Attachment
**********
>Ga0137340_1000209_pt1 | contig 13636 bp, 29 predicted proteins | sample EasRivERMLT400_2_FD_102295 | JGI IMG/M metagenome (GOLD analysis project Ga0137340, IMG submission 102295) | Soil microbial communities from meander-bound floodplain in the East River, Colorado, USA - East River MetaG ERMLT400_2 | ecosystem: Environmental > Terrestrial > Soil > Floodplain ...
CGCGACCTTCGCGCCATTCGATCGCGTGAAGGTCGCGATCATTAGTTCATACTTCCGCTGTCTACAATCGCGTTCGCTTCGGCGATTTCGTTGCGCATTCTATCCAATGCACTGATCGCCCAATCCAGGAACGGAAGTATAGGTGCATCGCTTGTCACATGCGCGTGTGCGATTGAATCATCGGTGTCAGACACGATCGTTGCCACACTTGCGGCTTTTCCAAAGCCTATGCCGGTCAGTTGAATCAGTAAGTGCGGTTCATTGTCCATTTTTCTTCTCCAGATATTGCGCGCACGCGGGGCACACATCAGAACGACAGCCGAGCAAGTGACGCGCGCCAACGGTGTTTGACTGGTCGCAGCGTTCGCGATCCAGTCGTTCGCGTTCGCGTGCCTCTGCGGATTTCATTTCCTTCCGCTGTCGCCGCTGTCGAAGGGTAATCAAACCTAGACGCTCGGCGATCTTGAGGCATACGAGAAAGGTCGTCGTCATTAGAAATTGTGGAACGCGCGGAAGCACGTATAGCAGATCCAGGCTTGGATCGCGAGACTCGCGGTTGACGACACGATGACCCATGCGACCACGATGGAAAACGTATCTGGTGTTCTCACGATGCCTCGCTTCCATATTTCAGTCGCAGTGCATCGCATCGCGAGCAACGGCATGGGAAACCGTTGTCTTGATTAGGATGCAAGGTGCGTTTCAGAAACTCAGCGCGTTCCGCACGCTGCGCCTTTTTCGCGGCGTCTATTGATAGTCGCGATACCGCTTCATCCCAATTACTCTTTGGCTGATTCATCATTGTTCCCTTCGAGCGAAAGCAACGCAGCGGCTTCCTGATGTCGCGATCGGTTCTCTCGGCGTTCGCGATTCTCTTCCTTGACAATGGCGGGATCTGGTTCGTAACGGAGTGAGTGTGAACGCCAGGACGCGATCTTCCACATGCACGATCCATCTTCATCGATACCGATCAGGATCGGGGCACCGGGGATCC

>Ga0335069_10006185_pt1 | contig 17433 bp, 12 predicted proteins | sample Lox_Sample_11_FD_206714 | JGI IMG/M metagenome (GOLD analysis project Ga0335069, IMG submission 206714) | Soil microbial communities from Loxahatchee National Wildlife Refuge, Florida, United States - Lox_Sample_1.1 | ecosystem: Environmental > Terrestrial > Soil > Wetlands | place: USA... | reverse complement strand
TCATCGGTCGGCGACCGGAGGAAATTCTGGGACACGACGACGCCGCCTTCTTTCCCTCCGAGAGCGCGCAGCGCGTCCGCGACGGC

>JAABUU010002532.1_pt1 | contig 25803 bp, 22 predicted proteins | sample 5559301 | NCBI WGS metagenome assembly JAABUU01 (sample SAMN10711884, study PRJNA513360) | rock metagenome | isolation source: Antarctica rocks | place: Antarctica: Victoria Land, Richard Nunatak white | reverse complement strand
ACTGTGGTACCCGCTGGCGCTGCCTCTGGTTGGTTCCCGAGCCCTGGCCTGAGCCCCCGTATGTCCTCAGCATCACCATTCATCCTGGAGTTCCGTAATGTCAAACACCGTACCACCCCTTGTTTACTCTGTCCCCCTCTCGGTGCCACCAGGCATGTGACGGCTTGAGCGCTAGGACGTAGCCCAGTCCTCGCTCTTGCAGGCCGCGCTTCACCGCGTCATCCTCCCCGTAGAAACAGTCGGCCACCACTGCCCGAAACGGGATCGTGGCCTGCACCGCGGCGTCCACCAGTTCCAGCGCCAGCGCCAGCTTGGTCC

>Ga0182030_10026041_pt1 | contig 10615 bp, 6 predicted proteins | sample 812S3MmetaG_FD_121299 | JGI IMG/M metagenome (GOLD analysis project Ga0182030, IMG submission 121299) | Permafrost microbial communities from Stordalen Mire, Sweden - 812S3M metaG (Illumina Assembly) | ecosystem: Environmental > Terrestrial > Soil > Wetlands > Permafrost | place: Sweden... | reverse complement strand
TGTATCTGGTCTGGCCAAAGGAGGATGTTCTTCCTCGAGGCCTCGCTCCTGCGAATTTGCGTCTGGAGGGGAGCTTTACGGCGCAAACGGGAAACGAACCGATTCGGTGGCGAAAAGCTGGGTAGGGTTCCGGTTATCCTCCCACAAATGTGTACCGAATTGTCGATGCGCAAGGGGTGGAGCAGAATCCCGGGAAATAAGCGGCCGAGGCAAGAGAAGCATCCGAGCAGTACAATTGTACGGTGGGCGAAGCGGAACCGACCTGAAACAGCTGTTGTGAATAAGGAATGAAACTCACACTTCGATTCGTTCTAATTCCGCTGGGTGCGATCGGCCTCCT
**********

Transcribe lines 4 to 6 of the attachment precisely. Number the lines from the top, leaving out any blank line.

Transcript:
TCATCGGTCGGCGACCGGAGGAAATTCTGGGACACGACGACGCCGCCTTCTTTCCCTCCGAGAGCGCGCAGCGCGTCCGCGACGGC

>JAABUU010002532.1_pt1 | contig 25803 bp, 22 predicted proteins | sample 5559301 | NCBI WGS metagenome assembly JAABUU01 (sample SAMN10711884, study PRJNA513360) | rock metagenome | isolation source: Antarctica rocks | place: Antarctica: Victoria Land, Richard Nunatak white | reverse complement strand
ACTGTGGTACCCGCTGGCGCTGCCTCTGGTTGGTTCCCGAGCCCTGGCCTGAGCCCCCGTATGTCCTCAGCATCACCATTCATCCTGGAGTTCCGTAATGTCAAACACCGTACCACCCCTTGTTTACTCTGTCCCCCTCTCGGTGCCACCAGGCATGTGACGGCTTGAGCGCTAGGACGTAGCCCAGTCCTCGCTCTTGCAGGCCGCGCTTCACCGCGTCATCCTCCCCGTAGAAACAGTCGGCCACCACTGCCCGAAACGGGATCGTGGCCTGCACCGCGGCGTCCACCAGTTCCAGCGCCAGCGCCAGCTTGGTCC